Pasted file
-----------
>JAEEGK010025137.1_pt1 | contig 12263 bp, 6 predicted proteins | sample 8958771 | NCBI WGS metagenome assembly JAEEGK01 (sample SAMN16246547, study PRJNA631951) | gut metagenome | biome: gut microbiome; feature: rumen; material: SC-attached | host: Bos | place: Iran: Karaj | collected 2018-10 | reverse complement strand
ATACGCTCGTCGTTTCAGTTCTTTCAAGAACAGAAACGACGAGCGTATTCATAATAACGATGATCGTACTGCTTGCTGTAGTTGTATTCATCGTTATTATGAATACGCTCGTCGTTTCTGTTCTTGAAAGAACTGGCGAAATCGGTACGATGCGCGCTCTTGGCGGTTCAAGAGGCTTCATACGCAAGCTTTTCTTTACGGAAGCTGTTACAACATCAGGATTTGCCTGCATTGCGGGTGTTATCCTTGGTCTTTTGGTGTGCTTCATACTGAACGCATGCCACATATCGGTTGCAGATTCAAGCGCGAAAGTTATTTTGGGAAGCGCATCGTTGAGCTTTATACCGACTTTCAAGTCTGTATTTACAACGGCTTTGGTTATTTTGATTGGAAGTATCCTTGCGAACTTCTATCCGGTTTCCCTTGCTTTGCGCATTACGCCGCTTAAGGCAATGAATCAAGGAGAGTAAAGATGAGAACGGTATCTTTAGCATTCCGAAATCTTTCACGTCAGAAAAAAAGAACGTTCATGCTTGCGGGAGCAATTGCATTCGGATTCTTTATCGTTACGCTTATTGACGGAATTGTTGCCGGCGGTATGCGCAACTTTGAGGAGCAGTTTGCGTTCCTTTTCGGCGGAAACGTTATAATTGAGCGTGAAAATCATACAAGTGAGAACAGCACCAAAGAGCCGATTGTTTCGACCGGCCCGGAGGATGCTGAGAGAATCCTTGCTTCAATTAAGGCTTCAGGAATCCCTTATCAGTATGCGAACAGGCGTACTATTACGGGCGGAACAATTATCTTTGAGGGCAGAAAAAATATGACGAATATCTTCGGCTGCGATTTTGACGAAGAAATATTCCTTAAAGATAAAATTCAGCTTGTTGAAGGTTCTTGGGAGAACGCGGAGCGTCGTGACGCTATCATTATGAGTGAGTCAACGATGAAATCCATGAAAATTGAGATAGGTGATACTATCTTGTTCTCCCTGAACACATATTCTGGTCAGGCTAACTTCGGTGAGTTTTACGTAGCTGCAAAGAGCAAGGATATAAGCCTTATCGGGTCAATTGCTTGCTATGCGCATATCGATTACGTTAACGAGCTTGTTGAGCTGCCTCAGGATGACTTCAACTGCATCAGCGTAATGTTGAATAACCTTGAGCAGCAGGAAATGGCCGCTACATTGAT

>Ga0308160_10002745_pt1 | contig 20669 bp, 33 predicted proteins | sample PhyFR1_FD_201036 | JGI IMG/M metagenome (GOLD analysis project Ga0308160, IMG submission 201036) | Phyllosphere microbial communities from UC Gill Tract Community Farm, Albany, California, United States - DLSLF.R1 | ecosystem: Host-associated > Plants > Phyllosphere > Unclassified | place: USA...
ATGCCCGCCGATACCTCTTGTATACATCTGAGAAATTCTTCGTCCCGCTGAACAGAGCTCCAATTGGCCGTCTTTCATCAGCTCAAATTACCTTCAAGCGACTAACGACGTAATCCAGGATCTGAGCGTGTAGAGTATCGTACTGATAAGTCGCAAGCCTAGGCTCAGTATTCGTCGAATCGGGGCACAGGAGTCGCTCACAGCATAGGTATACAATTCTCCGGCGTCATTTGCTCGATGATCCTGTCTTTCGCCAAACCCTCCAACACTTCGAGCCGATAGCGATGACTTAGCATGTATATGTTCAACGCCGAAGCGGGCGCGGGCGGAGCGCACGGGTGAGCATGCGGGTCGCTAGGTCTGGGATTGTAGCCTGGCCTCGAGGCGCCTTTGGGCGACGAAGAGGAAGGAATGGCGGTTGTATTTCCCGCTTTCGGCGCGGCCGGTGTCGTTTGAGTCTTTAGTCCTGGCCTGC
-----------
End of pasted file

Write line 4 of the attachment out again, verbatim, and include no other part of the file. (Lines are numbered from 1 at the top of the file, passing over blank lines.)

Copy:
ATGCCCGCCGATACCTCTTGTATACATCTGAGAAATTCTTCGTCCCGCTGAACAGAGCTCCAATTGGCCGTCTTTCATCAGCTCAAATTACCTTCAAGCGACTAACGACGTAATCCAGGATCTGAGCGTGTAGAGTATCGTACTGATAAGTCGCAAGCCTAGGCTCAGTATTCGTCGAATCGGGGCACAGGAGTCGCTCACAGCATAGGTATACAATTCTCCGGCGTCATTTGCTCGATGATCCTGTCTTTCGCCAAACCCTCCAACACTTCGAGCCGATAGCGATGACTTAGCATGTATATGTTCAACGCCGAAGCGGGCGCGGGCGGAGCGCACGGGTGAGCATGCGGGTCGCTAGGTCTGGGATTGTAGCCTGGCCTCGAGGCGCCTTTGGGCGACGAAGAGGAAGGAATGGCGGTTGTATTTCCCGCTTTCGGCGCGGCCGGTGTCGTTTGAGTCTTTAGTCCTGGCCTGC